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Endocrinology. 2018 Nov 1;159(11):3761-3774. doi: 10.1210/en.2018-00669.

Adult-Onset Hepatocyte GH Resistance Promotes NASH in Male Mice, Without Severe Systemic Metabolic Dysfunction.

Author information

1
Section of Endocrinology, Diabetes, and Metabolism, Department of Medicine, University of Illinois at Chicago, Chicago, Illinois.
2
Research and Development Division, Jesse Brown Veterans Affairs Medical Center, Chicago, Illinois.
3
Maimonides Institute for Biomedical Research of Cordoba (IMIBIC)/University of Cordoba, Cordoba, Spain.
4
Experimental Gerontology Section, Translational Gerontology Branch, National Institute on Aging, National Institutes of Health, Baltimore, Maryland.
5
Nutritional Interventions Group, Precision Nutrition and Aging, Institute IMDEA Food, Madrid, Spain.

Abstract

Nonalcoholic fatty liver disease (NAFLD), which includes nonalcoholic steatohepatitis (NASH), is associated with reduced GH input/signaling, and GH therapy is effective in the reduction/resolution of NAFLD/NASH in selected patient populations. Our laboratory has focused on isolating the direct vs indirect effects of GH in preventing NAFLD/NASH. We reported that chow-fed, adult-onset, hepatocyte-specific, GH receptor knockdown (aHepGHRkd) mice rapidly (within 7 days) develop steatosis associated with increased hepatic de novo lipogenesis (DNL), independent of changes in systemic metabolic function. In this study, we report that 6 months after induction of aHepGHRkd early signs of NASH develop, which include hepatocyte ballooning, inflammation, signs of mild fibrosis, and elevated plasma alanine aminotransferase. These changes occur in the presence of enhanced systemic lipid utilization, without evidence of white adipose tissue lipolysis, indicating that the liver injury that develops after aHepGHRkd is due to hepatocyte-specific loss of GH signaling and not due to secondary defects in systemic metabolic function. Specifically, enhanced hepatic DNL is sustained with age in aHepGHRkd mice, associated with increased hepatic markers of lipid uptake/re-esterification. Because hepatic DNL is a hallmark of NAFLD/NASH, these studies suggest that enhancing hepatocyte GH signaling could represent an effective therapeutic target to reduce DNL and treat NASH.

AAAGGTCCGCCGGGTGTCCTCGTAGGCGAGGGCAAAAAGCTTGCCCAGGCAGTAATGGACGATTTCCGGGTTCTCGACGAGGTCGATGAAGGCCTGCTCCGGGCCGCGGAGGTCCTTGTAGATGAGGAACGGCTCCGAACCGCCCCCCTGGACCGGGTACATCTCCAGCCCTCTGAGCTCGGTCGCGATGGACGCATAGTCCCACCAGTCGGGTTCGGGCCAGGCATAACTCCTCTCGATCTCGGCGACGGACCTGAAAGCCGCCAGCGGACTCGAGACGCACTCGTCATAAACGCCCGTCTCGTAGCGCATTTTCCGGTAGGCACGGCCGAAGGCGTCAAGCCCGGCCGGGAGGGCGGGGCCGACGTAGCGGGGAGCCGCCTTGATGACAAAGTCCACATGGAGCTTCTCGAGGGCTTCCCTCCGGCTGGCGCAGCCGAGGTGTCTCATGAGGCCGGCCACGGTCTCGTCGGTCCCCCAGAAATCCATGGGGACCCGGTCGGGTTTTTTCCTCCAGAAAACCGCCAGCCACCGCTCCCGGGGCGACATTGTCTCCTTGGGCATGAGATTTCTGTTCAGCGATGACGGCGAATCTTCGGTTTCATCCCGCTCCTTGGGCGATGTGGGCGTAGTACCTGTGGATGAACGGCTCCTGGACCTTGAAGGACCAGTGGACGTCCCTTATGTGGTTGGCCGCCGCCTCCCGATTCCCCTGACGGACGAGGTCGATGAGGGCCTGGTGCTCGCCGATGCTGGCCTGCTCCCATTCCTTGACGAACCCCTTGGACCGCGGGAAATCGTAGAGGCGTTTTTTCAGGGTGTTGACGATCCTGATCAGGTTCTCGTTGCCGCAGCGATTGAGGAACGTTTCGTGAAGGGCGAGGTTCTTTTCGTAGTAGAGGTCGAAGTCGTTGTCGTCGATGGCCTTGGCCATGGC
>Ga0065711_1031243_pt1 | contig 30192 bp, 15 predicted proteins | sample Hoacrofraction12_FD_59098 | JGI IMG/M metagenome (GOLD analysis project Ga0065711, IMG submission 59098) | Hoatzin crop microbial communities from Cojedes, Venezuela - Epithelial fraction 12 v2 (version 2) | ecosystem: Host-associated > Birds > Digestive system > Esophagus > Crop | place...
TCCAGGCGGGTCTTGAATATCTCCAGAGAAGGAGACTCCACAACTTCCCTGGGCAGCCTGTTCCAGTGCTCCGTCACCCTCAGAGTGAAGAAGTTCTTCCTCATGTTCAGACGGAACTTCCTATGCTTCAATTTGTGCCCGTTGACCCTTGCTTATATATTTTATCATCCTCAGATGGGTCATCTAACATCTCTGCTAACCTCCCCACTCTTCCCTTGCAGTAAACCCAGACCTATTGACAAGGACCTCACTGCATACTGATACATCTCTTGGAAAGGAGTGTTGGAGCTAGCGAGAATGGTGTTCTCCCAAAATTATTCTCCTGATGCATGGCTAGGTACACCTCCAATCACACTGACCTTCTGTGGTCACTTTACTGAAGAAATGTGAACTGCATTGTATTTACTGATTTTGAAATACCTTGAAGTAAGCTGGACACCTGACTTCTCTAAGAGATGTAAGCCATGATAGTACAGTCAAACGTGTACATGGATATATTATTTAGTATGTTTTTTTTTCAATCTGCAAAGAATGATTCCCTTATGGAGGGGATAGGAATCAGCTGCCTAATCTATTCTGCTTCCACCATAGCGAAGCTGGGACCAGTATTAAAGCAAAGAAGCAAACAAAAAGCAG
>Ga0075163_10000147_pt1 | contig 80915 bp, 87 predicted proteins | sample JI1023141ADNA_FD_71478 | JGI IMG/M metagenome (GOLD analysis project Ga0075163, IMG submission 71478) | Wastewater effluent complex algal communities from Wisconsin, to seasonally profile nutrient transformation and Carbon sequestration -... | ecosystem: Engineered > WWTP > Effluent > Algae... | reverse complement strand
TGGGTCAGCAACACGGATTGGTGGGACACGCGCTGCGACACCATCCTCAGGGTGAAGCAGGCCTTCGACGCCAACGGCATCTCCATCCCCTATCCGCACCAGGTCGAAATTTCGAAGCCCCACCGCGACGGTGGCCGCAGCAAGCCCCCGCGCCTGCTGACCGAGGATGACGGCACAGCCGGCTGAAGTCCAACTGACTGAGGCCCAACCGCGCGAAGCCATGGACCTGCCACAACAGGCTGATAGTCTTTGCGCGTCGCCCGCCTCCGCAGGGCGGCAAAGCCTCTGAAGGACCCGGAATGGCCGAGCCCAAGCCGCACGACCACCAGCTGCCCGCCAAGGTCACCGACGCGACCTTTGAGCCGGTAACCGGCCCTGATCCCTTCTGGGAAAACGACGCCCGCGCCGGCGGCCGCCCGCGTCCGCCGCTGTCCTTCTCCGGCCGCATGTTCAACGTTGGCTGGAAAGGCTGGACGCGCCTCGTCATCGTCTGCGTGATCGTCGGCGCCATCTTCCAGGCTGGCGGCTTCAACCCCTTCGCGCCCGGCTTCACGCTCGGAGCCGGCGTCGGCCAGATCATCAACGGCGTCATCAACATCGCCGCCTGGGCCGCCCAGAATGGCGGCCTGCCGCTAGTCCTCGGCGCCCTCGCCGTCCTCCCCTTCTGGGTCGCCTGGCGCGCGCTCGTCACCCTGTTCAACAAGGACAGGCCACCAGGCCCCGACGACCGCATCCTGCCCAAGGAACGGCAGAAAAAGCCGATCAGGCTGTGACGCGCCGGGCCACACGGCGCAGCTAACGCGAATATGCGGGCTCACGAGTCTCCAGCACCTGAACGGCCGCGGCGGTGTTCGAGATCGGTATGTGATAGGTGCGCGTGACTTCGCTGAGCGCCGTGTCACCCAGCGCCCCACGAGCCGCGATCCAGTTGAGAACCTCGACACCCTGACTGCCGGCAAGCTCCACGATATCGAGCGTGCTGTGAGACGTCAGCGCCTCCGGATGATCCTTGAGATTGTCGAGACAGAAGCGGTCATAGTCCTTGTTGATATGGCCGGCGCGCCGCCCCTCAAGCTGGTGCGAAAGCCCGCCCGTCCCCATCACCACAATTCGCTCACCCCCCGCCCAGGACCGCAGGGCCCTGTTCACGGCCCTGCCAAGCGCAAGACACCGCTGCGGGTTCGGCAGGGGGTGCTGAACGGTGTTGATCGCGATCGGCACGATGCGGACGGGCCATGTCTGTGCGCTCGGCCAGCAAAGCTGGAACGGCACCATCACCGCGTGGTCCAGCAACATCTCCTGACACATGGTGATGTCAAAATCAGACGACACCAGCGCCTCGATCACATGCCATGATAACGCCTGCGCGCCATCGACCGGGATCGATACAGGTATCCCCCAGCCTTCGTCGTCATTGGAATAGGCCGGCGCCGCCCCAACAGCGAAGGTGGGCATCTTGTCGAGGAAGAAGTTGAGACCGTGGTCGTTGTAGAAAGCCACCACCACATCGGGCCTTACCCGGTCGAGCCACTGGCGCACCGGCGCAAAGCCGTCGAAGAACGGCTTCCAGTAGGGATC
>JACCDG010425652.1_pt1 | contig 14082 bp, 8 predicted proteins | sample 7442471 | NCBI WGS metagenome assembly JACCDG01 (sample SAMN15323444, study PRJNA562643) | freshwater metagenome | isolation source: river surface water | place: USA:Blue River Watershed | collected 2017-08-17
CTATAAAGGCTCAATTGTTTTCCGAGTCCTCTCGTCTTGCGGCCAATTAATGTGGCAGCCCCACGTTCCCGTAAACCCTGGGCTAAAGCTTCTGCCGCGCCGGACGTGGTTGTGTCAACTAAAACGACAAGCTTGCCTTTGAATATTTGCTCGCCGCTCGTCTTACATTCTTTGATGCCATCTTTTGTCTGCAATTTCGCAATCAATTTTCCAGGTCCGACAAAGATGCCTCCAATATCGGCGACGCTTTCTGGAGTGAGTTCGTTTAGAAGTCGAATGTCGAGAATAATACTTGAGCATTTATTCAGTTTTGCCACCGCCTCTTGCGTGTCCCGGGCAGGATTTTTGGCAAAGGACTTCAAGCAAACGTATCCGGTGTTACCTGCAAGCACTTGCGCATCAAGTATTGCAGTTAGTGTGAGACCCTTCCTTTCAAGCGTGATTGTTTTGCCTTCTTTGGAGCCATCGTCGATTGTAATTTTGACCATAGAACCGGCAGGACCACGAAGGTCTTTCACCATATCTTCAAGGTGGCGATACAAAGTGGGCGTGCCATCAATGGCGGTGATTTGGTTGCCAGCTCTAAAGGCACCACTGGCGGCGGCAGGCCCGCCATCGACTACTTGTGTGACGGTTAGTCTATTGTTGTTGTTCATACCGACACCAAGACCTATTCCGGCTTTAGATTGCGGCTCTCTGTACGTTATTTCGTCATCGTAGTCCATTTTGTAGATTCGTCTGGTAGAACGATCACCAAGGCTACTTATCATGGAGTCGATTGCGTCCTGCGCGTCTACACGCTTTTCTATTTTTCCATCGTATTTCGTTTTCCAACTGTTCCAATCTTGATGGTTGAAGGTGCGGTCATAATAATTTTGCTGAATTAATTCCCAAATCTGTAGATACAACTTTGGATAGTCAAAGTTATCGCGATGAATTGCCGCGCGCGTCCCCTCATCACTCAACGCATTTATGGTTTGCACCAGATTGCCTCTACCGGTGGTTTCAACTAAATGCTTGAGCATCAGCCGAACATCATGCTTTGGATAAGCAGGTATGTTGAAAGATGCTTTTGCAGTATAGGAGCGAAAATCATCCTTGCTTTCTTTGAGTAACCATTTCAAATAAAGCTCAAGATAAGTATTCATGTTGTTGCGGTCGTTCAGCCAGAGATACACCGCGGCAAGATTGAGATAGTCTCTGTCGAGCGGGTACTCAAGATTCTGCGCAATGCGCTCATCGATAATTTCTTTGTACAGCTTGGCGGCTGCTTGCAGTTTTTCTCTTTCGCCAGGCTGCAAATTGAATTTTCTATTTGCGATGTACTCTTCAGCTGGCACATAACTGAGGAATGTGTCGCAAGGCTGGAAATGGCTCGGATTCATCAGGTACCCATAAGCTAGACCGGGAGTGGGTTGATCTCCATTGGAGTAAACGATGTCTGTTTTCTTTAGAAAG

PMID:
30295789
PMCID:
PMC6202859
[Available on 2019-11-01]
DOI:
10.1210/en.2018-00669
[Indexed for MEDLINE]

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